In these various migrations a selection process which frequently developed was that those Old Colonists who migrated were the conservers, namely those who felt that the others had left too many of the old ways and had compromised the true faith (Conservative Mennonites [Dutch- Prussian-Russian]). In addition, those who migrated had to have the financial means to pay for migration and resettlement.

The Old Colonists in Mexico who were landless and too poor to follow the migrants south, had to look to other options. Many of them trekked north as individuals and as families to the Aylmer region of southern Ontario to work as seasonal laborers. (A return to Canada was possible because many of them had retained Canadian citizenship). This migration resulted in a large Old Colony settlement of about 10,000 to 12,000 people. Part of the group has become settled in Ontario, but a large portion migrants back and forth to Mexico on a seasonal basis. Other Old Colonists have been migrating back to Manitoba from Mexico since the 1950s. In both Ontario and Manitoba they rarely have the opportunity to become landowners and thus become tenant farmers, laborers, or seasonal workers.

A group of about 500 Old Colonists established a settlement at Seminole, Texas in 1977. Restrictive United States immigration laws have made further settlement in that country impossible. Despite all these emigrations, the Mexico Old Colony population has remained large. In 1984 it numbered about 29,000 adult members.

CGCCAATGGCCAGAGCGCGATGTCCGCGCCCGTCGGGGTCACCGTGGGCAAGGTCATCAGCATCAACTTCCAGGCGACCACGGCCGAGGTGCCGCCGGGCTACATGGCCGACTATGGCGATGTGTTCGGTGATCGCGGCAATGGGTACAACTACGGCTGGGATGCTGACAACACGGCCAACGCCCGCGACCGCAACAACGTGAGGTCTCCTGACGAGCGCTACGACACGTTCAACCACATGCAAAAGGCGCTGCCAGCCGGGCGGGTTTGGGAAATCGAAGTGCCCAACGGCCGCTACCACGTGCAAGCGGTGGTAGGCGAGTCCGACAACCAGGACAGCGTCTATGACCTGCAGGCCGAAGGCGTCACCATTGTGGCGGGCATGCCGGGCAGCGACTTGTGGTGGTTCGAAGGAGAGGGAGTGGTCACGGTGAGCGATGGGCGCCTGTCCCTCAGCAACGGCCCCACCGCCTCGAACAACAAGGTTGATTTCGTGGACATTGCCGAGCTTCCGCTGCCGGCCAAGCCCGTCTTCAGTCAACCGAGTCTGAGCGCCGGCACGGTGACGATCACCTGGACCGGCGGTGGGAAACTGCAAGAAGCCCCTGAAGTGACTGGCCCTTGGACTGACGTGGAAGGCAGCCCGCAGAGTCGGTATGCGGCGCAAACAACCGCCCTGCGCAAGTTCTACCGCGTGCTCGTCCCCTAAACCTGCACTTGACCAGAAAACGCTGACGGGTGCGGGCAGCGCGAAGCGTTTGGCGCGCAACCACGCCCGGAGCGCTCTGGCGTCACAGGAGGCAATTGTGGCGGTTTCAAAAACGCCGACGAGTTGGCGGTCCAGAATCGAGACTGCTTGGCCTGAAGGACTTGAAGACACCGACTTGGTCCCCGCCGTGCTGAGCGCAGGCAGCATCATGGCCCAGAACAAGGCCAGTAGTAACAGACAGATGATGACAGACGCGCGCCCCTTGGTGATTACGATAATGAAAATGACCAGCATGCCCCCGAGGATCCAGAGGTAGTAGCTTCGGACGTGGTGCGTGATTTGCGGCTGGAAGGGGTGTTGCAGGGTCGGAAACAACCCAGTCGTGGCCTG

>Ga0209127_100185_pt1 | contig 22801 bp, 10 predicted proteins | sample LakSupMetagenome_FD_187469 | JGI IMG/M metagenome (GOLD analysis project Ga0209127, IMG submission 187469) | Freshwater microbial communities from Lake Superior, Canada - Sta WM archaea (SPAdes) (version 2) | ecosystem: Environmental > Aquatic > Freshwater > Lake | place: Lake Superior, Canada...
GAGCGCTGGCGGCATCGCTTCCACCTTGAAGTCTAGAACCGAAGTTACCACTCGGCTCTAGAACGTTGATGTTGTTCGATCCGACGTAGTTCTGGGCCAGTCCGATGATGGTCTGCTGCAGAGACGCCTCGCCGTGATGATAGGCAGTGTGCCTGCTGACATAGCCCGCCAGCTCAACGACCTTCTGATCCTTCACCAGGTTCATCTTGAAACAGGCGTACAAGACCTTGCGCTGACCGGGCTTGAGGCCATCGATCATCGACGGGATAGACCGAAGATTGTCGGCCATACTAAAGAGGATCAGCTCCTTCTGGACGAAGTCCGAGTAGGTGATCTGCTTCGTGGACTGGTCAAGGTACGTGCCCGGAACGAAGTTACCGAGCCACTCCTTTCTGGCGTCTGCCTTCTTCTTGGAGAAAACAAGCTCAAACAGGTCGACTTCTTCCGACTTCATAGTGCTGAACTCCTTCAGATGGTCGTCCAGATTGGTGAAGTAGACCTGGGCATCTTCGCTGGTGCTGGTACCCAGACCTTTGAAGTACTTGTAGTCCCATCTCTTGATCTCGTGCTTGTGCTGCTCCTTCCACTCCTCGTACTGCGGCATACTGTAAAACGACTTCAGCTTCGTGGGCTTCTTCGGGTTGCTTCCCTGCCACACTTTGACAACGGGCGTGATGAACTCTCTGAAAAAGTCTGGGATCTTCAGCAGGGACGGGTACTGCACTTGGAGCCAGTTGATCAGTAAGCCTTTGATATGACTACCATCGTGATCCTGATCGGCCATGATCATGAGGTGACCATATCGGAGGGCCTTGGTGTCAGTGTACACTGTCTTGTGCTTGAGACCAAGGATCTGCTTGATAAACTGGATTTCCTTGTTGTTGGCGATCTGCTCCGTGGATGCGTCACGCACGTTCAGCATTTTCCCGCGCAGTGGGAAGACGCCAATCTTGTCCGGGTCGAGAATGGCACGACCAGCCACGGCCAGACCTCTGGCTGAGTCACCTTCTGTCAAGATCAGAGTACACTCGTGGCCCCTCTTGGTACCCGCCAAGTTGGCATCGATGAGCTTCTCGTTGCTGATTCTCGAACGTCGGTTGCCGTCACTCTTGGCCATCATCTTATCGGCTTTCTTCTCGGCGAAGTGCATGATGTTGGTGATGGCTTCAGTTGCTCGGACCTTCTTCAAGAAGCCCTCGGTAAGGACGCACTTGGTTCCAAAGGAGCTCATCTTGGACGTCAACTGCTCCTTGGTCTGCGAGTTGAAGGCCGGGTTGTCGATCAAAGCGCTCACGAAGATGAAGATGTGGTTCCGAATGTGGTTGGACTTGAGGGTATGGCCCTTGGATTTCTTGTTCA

Kleine Gemeinde Mennonites who moved to Mexico in 1948 have also been forced to found new settlements. In 1958 they founded the Spanish Lookout settlement in Belize. In 1983 the Belize Kleine Gemeinde founded a new settlement in Nova Scotia. In 1968 a group of Sommerfeld Mennonites from Mexico founded a settlement in Bolivia, This church was named the Sommerfelder Mennonite Church.

Since the 1950s, hundreds of Paraguayan Mennonites from the Menno Colony have migrated. Some migrated to Bolivia in 1956 and founded the Gruenthal Mennonite Church. Others moved back to Manitoba because the Canadian economic opportunities were attractive. Mennonites in those colonies in Paraguay founded by refugees from the Soviet Union in 1930 and in the late 1940s, namely Fernheim, Friesland, Neuland, and Volendam, have migrated in even larger numbers to Canada. Some Mennonites from these later four colonies have moved to the Federal Republic of Germany. A few Mennonites from Brazil and Uruguay have also migrated to Germany.

One of the largest migrations of Mennonites in the 1970s and 1980s has been the migration from the Soviet Union to the Federal Republic of Germany, and to a lesser extent to Canada. This migration began in 1972 and continued strongly for about a decade. The migration became possible because of an agreement between the Federal Republic of Germany and the Soviet Union to allow family reunification. According to lists published in September 1987, 12,849 Mennonite immigrants from the Soviet Union had landed in the Federal Republic from 1972 to 1987. -- John J. Friesen


Dutch-North German:

Mennonite Life Maps and Charts. North Newton, KS, 1953.

Müller, Ernst. Geschichte der Berner Täufer. Frauenfeld, 1895.

Quiring, Horst. "Die Auswanderung der Mennoniten aus Preussen 1788-1870." Mennonite Life 6 (April 1951).

Smith, C. Henry. The Story of the Mennonites. Newton, KS, 1950.

Smith, C. Henry. The Coming of the Russian Mennonites. Berne, IN, 1927.